Posts Tagged ‘Bone Health’
Cedar Valley Bone Health Institute of Iowa staff gained 2 grandsons this weekend.
Yesterday evening Shari, our receptionist/office lead, welcomed her first. He was born in Waterloo and she was there to hold him within the first hour.
This afternoon, Grammy and I welcomed our third grandchild, and first from our older boy. He is in California and we will see him in a week when we go to visit. For now we have to settle for a video.
Family is a Blue Zone.
Jay Ginther, MD
Determining the correct 25-hydroxy Vitamin D level is still a work in progress. In the 8 years I have been attending meetings, we have made considerable progress. NOF 2007 was the first time any society proposed an intake above 400 IU daily and a 25-hydroxy Vit D level of more than 20 ng/ml.
At the 2015 U. Wisconsin “Bare Bones Symposium” the latest recommendations were discussed. I have summarized them here.
Take Vitamin D3. D3 is Cholecalciferol (what we make in sunshine). Vitamin D2 is Ergocalciferol (what plants make and use). D3 works much better in people than D2 becuse it is the right stuff. It lasts 5 times longer and the assay is more accurate.
Test for 25-hydroxy Vitamin D level and aim for between 40 and 80 ng/ml. At 40 ng/ml over 98% of people can absorb and utilize Calcium fully. You want to have some margin of safety since lab test results vary by at least 20%. If you are seriously deficient, we give 50,000 IU of D3 every M, W, F based on your level and size, to correct the level quickly.
If you do not want to test your level, and you are the “average person” of 154# or 70 kg, you should take 3800 IU daily. This should achieve the 40 ng/ml level – eventually. If you are very deficient, this could take a year or more. If you are larger than the old average, or you have digestive issues, you will need more.
Finally, some cancer researchers believe that 70 ng/ml is better for preventing and treating cancers. If they are right, you should go for the higher level. If they are wrong, you have done no harm by going for the higher level.
Take Control of your Bone Health. Take enough D3.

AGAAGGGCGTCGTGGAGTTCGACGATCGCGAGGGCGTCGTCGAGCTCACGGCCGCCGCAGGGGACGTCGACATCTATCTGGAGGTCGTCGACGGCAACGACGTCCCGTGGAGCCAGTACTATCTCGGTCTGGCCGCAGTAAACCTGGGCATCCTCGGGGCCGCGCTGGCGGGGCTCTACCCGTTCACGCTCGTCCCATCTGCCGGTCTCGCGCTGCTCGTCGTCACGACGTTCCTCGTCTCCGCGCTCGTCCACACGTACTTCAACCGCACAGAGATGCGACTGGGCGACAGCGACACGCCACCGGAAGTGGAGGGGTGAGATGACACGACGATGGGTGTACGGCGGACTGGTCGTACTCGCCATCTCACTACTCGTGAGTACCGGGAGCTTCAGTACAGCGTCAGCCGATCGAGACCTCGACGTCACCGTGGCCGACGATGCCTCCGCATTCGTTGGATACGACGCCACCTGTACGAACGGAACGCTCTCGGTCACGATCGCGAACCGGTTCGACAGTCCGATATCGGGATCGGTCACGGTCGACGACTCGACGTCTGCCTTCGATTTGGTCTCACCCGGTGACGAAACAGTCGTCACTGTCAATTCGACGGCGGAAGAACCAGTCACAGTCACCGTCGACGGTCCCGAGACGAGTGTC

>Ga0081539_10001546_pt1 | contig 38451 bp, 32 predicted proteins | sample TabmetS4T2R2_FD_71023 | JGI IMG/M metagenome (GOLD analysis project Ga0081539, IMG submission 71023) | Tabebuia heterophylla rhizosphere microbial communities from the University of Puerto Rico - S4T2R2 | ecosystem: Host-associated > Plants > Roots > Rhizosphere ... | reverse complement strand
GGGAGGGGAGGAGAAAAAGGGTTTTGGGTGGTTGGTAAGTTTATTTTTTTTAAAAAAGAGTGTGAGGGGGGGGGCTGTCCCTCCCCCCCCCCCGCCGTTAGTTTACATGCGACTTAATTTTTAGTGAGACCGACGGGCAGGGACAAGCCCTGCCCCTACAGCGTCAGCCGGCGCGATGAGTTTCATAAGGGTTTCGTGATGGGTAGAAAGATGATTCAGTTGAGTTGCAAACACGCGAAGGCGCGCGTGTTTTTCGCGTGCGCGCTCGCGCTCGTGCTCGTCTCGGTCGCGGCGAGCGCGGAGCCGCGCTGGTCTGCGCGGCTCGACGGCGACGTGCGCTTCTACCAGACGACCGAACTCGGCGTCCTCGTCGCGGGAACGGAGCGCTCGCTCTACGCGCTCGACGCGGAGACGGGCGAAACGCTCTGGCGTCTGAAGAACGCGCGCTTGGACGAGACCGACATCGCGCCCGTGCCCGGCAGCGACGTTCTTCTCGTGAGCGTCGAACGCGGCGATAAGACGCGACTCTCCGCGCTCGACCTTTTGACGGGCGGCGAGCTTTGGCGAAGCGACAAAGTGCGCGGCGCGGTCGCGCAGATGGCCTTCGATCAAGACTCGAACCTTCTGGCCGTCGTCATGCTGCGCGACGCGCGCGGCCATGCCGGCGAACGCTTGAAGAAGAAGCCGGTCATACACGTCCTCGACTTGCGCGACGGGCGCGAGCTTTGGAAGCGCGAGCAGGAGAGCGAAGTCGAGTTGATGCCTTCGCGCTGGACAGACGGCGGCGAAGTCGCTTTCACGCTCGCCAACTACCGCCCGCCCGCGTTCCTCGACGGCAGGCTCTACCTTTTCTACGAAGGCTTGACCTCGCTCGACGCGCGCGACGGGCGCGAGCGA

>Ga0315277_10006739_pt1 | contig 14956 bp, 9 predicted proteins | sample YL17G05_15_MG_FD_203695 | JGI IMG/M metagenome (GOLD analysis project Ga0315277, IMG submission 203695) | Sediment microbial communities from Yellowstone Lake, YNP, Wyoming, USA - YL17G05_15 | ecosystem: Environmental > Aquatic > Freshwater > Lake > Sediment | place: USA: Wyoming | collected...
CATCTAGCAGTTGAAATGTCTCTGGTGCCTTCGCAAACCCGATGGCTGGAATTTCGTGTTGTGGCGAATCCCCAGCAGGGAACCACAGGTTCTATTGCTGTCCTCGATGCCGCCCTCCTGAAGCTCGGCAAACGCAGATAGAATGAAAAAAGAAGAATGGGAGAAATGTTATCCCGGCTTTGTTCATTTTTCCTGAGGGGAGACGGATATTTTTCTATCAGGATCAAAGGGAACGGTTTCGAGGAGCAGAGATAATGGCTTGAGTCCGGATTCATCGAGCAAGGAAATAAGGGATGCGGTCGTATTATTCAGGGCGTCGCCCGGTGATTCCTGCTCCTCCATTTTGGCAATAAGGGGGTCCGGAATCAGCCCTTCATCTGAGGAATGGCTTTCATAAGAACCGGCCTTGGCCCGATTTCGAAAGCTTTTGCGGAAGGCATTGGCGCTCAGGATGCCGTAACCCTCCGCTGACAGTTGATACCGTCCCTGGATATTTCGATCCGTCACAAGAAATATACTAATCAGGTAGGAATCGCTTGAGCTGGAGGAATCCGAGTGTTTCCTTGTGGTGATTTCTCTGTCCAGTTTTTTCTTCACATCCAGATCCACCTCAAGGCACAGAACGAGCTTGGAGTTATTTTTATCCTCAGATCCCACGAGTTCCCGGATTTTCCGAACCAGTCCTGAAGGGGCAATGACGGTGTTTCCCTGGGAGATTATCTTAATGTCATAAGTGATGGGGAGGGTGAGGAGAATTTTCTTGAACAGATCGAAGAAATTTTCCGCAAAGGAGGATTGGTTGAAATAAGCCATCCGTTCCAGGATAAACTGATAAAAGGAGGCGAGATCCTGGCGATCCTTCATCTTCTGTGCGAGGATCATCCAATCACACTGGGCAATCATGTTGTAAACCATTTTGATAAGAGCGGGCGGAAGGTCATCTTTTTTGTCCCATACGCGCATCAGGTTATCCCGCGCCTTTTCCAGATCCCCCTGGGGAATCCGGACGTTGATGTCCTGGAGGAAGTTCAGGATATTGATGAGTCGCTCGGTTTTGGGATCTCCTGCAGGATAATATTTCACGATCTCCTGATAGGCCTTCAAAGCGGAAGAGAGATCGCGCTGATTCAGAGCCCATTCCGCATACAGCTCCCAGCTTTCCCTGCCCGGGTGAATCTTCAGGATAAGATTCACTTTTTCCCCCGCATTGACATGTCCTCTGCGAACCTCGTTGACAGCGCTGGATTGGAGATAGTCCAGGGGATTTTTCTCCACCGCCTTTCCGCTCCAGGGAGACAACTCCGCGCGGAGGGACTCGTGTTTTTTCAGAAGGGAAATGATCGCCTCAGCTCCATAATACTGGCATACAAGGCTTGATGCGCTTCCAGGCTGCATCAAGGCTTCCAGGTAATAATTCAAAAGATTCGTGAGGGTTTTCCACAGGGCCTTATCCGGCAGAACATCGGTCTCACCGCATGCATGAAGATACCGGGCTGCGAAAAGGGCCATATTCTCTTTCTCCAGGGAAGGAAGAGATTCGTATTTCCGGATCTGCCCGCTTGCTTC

Jay Ginther, MD
Protein is necessary for strong bone and muscle. Two patients complained that they were gaining weight when they added enough Protein for good bone health to their diets.
That was their problem. They ADDED Protein to a diet that already had enough Calories in Fats and Carbs. The key is to add Protein without adding Calories. This is harder than it sounds. You may have to reduce other foods to avoid a gain in Calories.
Proteins and Carbs are about equal in Calories. Fats are packed with twice as many Calories. Getting enough Protein as a Vegetarian or Vegan is challenging, but feasible.
Remember that the ideal weight for bone health is a BMI between 22 and 33. The ideal weight to AVOID Death From All Causes is a BMI between 25 and 30 if you are over 60 years of age. A BMI between 22 and 25 almost as good.
Many of our patients Take Control Naturally by getting enough absorbable Calcium in Foods, Vitamin D3, Protein in Foods, Multiple Vitamins & Minerals, and Exercises for Balance and Strength. This way they can often avoid medications for several years.
Take Control Naturally with enough Protein in a balanced diet.
Jay Ginther, MD
Any fracture, especially after age 50, in a woman or a man, requires a Complete Bone Health Evaluation. This was preached from the podium at the National Osteoporosis Foundation (NOF) meeting last month.
ANY Fracture must be taken seriously. Whether you “fell really hard” on concrete or ice, or fractured in sports, or even if you broke bones in a car crash, ALL Fractures indicate increased Future Fracture Risk.
Studies of injuries in car crashes, after matching passengers for seat positiion, closing speed of the collision, belted or not, tell the story. Those with the best Bone Health are least likely to break. Those with poor Bone Health are much more likely to break.
Age 50 approximates menopause in women, but menopause at any age is more significant than age alone. So are parental fractures, especially of hip or spine. And don’t forget men.
Fractures at any age indicate an increased Fracture Risk. After your first fracture, try to avoid your next fracture by improving your bone health.
Most of us can decrease our Fracture Risk before even considering medications. Enough Calcium, Vitamin D3, Protein, Balance and Strengthening Exercises, go a long way to improve your bone health. This is especially true if you start LONG BEFORE age 50.
Did you fracture? Take Control of your Future. Find what you need to change with a Complete Bone Health Evaluation.
Jay Ginther, MD